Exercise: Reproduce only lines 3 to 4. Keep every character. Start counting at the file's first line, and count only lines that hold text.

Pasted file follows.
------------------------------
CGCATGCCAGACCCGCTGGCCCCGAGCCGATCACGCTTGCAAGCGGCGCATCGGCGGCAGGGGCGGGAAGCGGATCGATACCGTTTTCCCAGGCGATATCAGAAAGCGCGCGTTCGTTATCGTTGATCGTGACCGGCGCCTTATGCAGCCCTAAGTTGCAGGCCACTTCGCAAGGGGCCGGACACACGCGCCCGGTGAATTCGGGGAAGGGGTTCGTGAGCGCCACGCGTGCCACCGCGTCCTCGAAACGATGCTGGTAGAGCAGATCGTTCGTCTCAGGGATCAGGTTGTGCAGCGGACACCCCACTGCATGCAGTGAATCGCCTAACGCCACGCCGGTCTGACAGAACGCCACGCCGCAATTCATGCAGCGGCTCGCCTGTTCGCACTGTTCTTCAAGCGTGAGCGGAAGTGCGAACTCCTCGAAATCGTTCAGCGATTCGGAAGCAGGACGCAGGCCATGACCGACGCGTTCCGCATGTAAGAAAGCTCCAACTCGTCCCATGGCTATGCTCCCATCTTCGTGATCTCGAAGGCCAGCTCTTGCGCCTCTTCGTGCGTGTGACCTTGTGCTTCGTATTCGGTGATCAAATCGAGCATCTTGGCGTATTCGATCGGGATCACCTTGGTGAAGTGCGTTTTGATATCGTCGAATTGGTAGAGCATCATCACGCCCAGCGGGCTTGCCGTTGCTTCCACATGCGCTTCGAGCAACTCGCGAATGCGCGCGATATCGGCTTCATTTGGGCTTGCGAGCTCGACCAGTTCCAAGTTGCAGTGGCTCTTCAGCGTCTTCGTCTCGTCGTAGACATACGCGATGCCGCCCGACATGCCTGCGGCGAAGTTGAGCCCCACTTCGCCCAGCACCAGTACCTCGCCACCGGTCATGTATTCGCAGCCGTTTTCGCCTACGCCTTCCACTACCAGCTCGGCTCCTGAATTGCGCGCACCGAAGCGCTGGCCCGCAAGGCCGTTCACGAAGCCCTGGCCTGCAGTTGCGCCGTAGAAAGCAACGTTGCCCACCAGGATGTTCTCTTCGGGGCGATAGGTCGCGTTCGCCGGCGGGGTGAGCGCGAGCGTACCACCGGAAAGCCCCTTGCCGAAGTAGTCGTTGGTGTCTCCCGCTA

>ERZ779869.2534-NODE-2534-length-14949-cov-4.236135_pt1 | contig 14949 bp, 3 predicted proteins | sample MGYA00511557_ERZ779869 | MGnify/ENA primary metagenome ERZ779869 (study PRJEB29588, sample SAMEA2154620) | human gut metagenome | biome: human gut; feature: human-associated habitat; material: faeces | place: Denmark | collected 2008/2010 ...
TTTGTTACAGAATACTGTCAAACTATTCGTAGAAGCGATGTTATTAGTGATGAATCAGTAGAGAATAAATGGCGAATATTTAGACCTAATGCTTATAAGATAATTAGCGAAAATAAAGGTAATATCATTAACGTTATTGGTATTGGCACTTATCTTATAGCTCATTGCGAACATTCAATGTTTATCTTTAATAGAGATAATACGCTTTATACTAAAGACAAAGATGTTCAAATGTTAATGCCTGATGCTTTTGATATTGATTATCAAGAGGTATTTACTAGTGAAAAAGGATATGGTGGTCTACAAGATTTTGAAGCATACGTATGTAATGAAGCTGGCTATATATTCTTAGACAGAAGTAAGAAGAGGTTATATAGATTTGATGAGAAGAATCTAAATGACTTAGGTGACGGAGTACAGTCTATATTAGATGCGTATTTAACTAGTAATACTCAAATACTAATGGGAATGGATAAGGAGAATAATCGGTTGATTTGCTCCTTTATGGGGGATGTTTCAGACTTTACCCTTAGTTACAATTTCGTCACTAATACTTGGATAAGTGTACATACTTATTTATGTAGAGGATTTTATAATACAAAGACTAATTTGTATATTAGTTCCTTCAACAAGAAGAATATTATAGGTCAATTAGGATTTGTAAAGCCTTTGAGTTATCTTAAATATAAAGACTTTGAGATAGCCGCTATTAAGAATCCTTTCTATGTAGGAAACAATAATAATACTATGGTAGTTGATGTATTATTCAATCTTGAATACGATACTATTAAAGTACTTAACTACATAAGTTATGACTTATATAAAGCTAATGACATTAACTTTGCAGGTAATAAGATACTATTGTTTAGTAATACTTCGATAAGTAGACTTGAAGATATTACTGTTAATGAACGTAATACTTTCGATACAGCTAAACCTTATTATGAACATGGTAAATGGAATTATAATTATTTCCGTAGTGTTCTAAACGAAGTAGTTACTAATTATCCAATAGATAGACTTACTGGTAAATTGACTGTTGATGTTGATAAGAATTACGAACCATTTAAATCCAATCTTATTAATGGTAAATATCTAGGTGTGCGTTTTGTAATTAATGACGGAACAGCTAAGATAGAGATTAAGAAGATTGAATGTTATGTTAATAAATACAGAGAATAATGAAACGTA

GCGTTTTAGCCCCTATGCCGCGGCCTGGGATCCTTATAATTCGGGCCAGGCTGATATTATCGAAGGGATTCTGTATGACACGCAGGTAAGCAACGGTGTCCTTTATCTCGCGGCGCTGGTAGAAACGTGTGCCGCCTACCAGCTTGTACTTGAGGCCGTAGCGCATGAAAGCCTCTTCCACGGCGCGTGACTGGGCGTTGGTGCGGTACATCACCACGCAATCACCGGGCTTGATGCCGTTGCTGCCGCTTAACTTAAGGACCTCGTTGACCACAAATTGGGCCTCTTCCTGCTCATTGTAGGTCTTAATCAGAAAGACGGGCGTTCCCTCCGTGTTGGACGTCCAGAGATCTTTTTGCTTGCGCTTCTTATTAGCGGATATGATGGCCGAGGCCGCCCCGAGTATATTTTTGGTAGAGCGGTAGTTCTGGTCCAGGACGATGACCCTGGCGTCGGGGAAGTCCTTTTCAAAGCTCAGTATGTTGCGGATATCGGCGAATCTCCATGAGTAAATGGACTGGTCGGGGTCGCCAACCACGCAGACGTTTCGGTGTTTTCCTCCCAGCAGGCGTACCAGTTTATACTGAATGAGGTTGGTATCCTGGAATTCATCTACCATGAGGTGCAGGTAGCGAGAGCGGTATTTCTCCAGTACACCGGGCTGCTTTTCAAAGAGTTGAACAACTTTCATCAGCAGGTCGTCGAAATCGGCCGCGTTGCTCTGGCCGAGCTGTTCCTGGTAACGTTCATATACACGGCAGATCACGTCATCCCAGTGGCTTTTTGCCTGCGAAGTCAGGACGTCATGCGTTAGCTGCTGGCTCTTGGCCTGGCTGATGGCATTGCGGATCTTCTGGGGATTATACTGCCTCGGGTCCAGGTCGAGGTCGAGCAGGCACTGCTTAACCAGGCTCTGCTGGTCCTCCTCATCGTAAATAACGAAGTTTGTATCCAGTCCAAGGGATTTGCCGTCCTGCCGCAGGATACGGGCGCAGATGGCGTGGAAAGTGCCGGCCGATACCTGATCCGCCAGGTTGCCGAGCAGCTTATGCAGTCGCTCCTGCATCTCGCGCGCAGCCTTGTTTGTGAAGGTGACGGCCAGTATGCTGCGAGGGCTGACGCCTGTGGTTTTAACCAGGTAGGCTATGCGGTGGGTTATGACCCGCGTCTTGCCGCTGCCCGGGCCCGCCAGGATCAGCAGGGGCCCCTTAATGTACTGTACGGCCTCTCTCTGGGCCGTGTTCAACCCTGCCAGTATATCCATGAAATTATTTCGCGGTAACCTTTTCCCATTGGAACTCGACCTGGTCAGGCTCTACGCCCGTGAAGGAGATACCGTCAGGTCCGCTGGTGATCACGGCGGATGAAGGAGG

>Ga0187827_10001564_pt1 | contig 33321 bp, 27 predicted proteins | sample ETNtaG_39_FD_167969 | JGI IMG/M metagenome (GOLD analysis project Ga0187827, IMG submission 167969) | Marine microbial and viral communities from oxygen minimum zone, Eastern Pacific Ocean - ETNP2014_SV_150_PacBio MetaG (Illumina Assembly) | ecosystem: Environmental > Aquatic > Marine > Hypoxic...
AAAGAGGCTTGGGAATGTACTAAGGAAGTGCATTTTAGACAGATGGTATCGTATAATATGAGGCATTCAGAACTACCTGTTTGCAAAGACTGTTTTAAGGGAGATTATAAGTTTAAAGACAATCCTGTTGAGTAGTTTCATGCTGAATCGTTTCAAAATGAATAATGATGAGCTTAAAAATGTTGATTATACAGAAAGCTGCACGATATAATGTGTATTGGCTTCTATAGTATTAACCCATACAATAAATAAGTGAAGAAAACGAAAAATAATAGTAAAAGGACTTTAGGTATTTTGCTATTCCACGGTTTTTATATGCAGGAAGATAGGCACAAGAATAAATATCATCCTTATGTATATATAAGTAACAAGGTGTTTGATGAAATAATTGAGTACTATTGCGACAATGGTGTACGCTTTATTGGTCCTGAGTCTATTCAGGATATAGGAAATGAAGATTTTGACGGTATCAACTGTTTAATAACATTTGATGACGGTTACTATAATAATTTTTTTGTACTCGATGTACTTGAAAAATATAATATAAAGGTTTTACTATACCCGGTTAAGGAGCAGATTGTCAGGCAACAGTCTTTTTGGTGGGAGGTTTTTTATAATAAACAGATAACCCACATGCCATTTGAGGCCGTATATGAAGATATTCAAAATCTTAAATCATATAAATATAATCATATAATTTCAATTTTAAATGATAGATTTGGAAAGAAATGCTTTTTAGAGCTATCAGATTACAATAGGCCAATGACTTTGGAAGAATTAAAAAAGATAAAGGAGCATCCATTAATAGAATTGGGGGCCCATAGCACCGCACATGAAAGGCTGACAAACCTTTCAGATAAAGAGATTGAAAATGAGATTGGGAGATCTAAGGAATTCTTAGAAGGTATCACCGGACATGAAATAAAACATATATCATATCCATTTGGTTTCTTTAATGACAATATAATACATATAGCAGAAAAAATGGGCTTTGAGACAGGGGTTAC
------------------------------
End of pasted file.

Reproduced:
TTTGTTACAGAATACTGTCAAACTATTCGTAGAAGCGATGTTATTAGTGATGAATCAGTAGAGAATAAATGGCGAATATTTAGACCTAATGCTTATAAGATAATTAGCGAAAATAAAGGTAATATCATTAACGTTATTGGTATTGGCACTTATCTTATAGCTCATTGCGAACATTCAATGTTTATCTTTAATAGAGATAATACGCTTTATACTAAAGACAAAGATGTTCAAATGTTAATGCCTGATGCTTTTGATATTGATTATCAAGAGGTATTTACTAGTGAAAAAGGATATGGTGGTCTACAAGATTTTGAAGCATACGTATGTAATGAAGCTGGCTATATATTCTTAGACAGAAGTAAGAAGAGGTTATATAGATTTGATGAGAAGAATCTAAATGACTTAGGTGACGGAGTACAGTCTATATTAGATGCGTATTTAACTAGTAATACTCAAATACTAATGGGAATGGATAAGGAGAATAATCGGTTGATTTGCTCCTTTATGGGGGATGTTTCAGACTTTACCCTTAGTTACAATTTCGTCACTAATACTTGGATAAGTGTACATACTTATTTATGTAGAGGATTTTATAATACAAAGACTAATTTGTATATTAGTTCCTTCAACAAGAAGAATATTATAGGTCAATTAGGATTTGTAAAGCCTTTGAGTTATCTTAAATATAAAGACTTTGAGATAGCCGCTATTAAGAATCCTTTCTATGTAGGAAACAATAATAATACTATGGTAGTTGATGTATTATTCAATCTTGAATACGATACTATTAAAGTACTTAACTACATAAGTTATGACTTATATAAAGCTAATGACATTAACTTTGCAGGTAATAAGATACTATTGTTTAGTAATACTTCGATAAGTAGACTTGAAGATATTACTGTTAATGAACGTAATACTTTCGATACAGCTAAACCTTATTATGAACATGGTAAATGGAATTATAATTATTTCCGTAGTGTTCTAAACGAAGTAGTTACTAATTATCCAATAGATAGACTTACTGGTAAATTGACTGTTGATGTTGATAAGAATTACGAACCATTTAAATCCAATCTTATTAATGGTAAATATCTAGGTGTGCGTTTTGTAATTAATGACGGAACAGCTAAGATAGAGATTAAGAAGATTGAATGTTATGTTAATAAATACAGAGAATAATGAAACGTA

GCGTTTTAGCCCCTATGCCGCGGCCTGGGATCCTTATAATTCGGGCCAGGCTGATATTATCGAAGGGATTCTGTATGACACGCAGGTAAGCAACGGTGTCCTTTATCTCGCGGCGCTGGTAGAAACGTGTGCCGCCTACCAGCTTGTACTTGAGGCCGTAGCGCATGAAAGCCTCTTCCACGGCGCGTGACTGGGCGTTGGTGCGGTACATCACCACGCAATCACCGGGCTTGATGCCGTTGCTGCCGCTTAACTTAAGGACCTCGTTGACCACAAATTGGGCCTCTTCCTGCTCATTGTAGGTCTTAATCAGAAAGACGGGCGTTCCCTCCGTGTTGGACGTCCAGAGATCTTTTTGCTTGCGCTTCTTATTAGCGGATATGATGGCCGAGGCCGCCCCGAGTATATTTTTGGTAGAGCGGTAGTTCTGGTCCAGGACGATGACCCTGGCGTCGGGGAAGTCCTTTTCAAAGCTCAGTATGTTGCGGATATCGGCGAATCTCCATGAGTAAATGGACTGGTCGGGGTCGCCAACCACGCAGACGTTTCGGTGTTTTCCTCCCAGCAGGCGTACCAGTTTATACTGAATGAGGTTGGTATCCTGGAATTCATCTACCATGAGGTGCAGGTAGCGAGAGCGGTATTTCTCCAGTACACCGGGCTGCTTTTCAAAGAGTTGAACAACTTTCATCAGCAGGTCGTCGAAATCGGCCGCGTTGCTCTGGCCGAGCTGTTCCTGGTAACGTTCATATACACGGCAGATCACGTCATCCCAGTGGCTTTTTGCCTGCGAAGTCAGGACGTCATGCGTTAGCTGCTGGCTCTTGGCCTGGCTGATGGCATTGCGGATCTTCTGGGGATTATACTGCCTCGGGTCCAGGTCGAGGTCGAGCAGGCACTGCTTAACCAGGCTCTGCTGGTCCTCCTCATCGTAAATAACGAAGTTTGTATCCAGTCCAAGGGATTTGCCGTCCTGCCGCAGGATACGGGCGCAGATGGCGTGGAAAGTGCCGGCCGATACCTGATCCGCCAGGTTGCCGAGCAGCTTATGCAGTCGCTCCTGCATCTCGCGCGCAGCCTTGTTTGTGAAGGTGACGGCCAGTATGCTGCGAGGGCTGACGCCTGTGGTTTTAACCAGGTAGGCTATGCGGTGGGTTATGACCCGCGTCTTGCCGCTGCCCGGGCCCGCCAGGATCAGCAGGGGCCCCTTAATGTACTGTACGGCCTCTCTCTGGGCCGTGTTCAACCCTGCCAGTATATCCATGAAATTATTTCGCGGTAACCTTTTCCCATTGGAACTCGACCTGGTCAGGCTCTACGCCCGTGAAGGAGATACCGTCAGGTCCGCTGGTGATCACGGCGGATGAAGGAGG